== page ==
(A former church sanctuary serves as the tasting room at Long Way Brewing. Photo courtesy of the brewery.) 

By Jeff Maisey

Anyone hoping for a second craft brewery to open in the tiny college town of Radford literally had their prayers answered late last year when Long Way Brewing opened in a former church.

After considering several properties in an effort to revitalize the west end of the city, business partners Janet and Rob Gropman, Keith Weltens and Jeff Kleppin came across an abandoned stone building that last operated as the Seventh Day Adventist Church. 

According to Kleppin, a place of worship wasn’t exactly what they had in mind to convert into a brewery. But as some believe, “the Lord works in mysterious ways.”

Though the exterior looks more than 100 years old, it was actually constructed in the 1950s to look rustic and appropriate for a Southwestern Virginia river town.

Inside, however, for those who give thanks to the Almighty Above for great beer a wonder to behold awaits.

The tasting room maintains the original stained glass windows with one additional colored glass window to allow for more light. Wooden church pews were shortened and converted into booth seating. Where the alter was once positioned at the head of the church patrons line up to order a beer at the taproom bar. 

“Preserving the feel of the room was certainly a priority for us,” said Kleppin. “It makes us just one of 20 or so breweries in the country that are in former churches. We’re happy to be in that small company.” 

When it came to naming the brewery the ownership team thought long and hard about a long list they had brainstormed on. Rather than a Biblical name, they selected a different slice of local history in calling it Long Way Brewing. 

For those classic rockers out there it isn’t related to the Supertramp tune “Take the Long Way Home.” The brewery is named in for long-ago resident Mary Draper Ingles who, in 1755, was taken prisoner by the Shawnee tribe to what is modern day Ohio. It is said she escaped and took “the long way” home — some 600 miles — by following the New River back to her family homestead. A statue in her honor stands in a park near the river. 

Mary Ingles might be proud not only for being membered through the brewery name but also because a woman — Kim Pensinger — was named head brewer.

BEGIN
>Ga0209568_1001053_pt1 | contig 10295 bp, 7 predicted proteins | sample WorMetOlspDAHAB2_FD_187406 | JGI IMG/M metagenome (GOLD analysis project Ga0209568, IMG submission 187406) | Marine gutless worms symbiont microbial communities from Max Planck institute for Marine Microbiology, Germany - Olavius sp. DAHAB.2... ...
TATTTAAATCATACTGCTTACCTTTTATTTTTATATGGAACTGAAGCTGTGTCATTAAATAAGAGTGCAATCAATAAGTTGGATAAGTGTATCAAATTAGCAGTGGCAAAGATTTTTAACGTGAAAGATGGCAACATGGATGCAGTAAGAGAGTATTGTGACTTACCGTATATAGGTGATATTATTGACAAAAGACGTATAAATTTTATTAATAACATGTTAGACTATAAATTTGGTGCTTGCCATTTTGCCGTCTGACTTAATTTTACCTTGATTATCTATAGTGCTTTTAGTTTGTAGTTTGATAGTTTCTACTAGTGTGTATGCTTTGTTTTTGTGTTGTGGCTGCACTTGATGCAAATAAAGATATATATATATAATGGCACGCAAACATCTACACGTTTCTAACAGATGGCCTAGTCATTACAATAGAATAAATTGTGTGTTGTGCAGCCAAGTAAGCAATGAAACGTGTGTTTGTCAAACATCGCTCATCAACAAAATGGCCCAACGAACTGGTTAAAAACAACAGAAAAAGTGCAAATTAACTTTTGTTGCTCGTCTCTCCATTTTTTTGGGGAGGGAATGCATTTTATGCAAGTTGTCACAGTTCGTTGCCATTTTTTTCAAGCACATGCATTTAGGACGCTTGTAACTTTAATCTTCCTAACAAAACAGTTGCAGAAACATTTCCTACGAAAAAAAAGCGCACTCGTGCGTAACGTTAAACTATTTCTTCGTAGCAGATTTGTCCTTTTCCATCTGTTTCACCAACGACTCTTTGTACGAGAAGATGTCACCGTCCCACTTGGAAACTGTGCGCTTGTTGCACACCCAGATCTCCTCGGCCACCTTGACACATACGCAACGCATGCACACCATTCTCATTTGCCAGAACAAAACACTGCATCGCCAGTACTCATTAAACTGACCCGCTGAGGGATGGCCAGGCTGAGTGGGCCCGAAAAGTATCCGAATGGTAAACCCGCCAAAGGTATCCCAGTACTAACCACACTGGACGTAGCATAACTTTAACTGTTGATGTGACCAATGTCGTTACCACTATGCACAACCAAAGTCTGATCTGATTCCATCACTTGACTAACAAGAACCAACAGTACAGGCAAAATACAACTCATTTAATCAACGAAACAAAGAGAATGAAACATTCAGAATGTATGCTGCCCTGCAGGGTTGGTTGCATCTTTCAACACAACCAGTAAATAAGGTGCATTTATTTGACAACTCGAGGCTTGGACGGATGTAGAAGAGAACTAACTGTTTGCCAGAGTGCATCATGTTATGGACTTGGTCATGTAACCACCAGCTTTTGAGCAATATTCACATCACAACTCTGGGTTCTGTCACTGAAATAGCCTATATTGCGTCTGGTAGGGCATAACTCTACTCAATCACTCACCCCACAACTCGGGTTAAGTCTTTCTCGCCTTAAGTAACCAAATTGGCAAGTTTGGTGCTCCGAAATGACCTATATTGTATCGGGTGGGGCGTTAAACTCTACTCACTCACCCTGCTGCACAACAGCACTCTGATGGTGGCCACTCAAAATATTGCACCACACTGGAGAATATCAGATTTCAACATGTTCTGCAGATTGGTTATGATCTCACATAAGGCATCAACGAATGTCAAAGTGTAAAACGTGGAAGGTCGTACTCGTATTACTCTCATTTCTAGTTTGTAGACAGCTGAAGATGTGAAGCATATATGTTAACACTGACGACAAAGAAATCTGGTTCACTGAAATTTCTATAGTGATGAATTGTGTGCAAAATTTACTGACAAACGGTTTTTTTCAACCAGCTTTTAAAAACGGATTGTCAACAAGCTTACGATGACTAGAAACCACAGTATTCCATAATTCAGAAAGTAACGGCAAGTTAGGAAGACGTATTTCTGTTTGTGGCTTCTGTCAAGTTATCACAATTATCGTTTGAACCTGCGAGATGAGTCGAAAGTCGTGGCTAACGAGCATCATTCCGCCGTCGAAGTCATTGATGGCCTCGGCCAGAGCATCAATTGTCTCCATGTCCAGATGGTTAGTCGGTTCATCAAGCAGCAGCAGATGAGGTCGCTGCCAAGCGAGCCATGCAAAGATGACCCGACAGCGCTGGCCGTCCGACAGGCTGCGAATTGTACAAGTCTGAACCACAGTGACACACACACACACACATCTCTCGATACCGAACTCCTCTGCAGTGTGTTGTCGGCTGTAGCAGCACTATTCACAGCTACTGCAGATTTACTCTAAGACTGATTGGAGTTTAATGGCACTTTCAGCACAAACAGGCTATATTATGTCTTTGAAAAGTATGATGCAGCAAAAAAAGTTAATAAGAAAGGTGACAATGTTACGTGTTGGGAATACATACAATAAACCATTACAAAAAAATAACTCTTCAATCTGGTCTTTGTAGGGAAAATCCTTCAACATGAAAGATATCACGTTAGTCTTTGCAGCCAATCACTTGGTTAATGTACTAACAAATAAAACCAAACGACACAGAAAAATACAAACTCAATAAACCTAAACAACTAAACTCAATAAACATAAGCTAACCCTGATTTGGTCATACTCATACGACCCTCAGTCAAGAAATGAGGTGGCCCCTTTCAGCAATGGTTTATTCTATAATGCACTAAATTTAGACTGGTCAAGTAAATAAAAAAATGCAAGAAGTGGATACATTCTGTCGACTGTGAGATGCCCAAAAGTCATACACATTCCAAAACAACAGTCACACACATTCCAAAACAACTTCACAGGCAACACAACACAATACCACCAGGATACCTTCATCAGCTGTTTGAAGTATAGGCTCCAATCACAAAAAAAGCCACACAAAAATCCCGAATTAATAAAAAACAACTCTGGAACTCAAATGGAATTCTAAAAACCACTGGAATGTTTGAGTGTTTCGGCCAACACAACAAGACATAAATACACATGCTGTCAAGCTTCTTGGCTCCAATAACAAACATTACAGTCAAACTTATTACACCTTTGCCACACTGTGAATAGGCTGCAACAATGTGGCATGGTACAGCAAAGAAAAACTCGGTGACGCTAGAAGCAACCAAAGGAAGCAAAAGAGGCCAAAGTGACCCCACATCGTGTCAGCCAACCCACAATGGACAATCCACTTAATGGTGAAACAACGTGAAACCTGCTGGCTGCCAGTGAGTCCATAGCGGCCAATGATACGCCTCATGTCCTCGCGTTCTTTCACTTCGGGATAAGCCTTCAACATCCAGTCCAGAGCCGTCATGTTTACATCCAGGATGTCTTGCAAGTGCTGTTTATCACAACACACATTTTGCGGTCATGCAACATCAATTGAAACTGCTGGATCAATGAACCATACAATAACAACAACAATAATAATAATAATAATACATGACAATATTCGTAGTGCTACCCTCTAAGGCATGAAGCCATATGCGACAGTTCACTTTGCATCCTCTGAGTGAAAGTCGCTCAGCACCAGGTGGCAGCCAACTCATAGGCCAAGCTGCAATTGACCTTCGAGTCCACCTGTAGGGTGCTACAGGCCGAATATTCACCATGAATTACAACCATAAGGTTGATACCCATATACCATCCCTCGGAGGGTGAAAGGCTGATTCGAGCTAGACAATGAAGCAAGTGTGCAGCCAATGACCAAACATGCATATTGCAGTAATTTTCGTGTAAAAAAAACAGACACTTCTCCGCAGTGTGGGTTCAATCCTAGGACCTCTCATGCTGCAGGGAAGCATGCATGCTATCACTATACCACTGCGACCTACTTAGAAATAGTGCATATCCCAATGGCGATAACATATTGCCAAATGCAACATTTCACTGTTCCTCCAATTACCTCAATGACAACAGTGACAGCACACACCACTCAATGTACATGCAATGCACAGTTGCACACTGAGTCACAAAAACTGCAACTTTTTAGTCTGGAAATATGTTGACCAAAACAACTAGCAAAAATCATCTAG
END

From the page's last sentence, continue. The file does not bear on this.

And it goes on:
As it turns out, the brewery ownership didn’t have to look far for a skilled beer maker. Kim Pensinger lives a few houses away from the brewery with her husband Mike Pensinger, the award-winning head brewer at Parkway Brewing Company in Salem. 

“We didn’t have a brewer in mind when we started the whole thing,” said Kleppin. “The more we talked with Kim and she really wanted to get into it; she lives with a brewer; she’s been homebrewing. She makes sense for us. She’s got a knack and we are really pleased so far.” 

While the draft list will rotate like the hands around a clock, some of the early favorites with local customers who stream-in from the surrounding neighborhood are Steppin’ Up Blonde Ale, Forecast: Overcast Hazy IPA, Ingles Trail Pale Ale, Mary Mary Why You Buggin’ (an English Brown ale named for Mary Ingles), Whole Latte Love (coffee stout), Gose Together Cranberry Orange, and Cluster Luck IPA. 

Jeff Kleppin said Pensinger has free rein to be creative with the beer she brews, and that’ll be put to the test sometime in February when she plans to make a Koyt. 

Koyt was a popular beer style in Medieval Holland from the years 1400 to 1550. It is said to be a true bready brew derived from 45 percent or more oat malt with a minimum of 20 wheat malt and the remainder coming from pale malt. 

Jopen Brewery in Haarlem, The Netherlands, is ironically located in a former — and much larger — church. Jopen brewed and bottled a historical Koyt with Gruit (a herb mixture pre-dating the use of hops for bitterness) that came from a recipe dating back to 1407.  It’ll be interesting to see how Kim Pensinger’s version turns out. 

Speaking of bread, the two-level church building allowed the owners to do something special. Where the brewhouse and tasting room occupy the second floor, the ground level houses a non-profit called the Radford Fairlawn Daily Bread. The organization had been looking for an upgrade in its mission to provide free meals to those in need. Keith Weltens, who helped as a volunteer from time to time, got the blessings from his partners to offer them the first floor. 

“If we could have an opportunity to give back to the community then we wanted to do that,” Kleppin said. 

As the verse John 6:35 states, quoting Jesus, “I am the bread of life; whoever comes to me shall not hunger, and whoever believes in me shall never thirst.”

Sounds like Long Way Brewing is the place to be.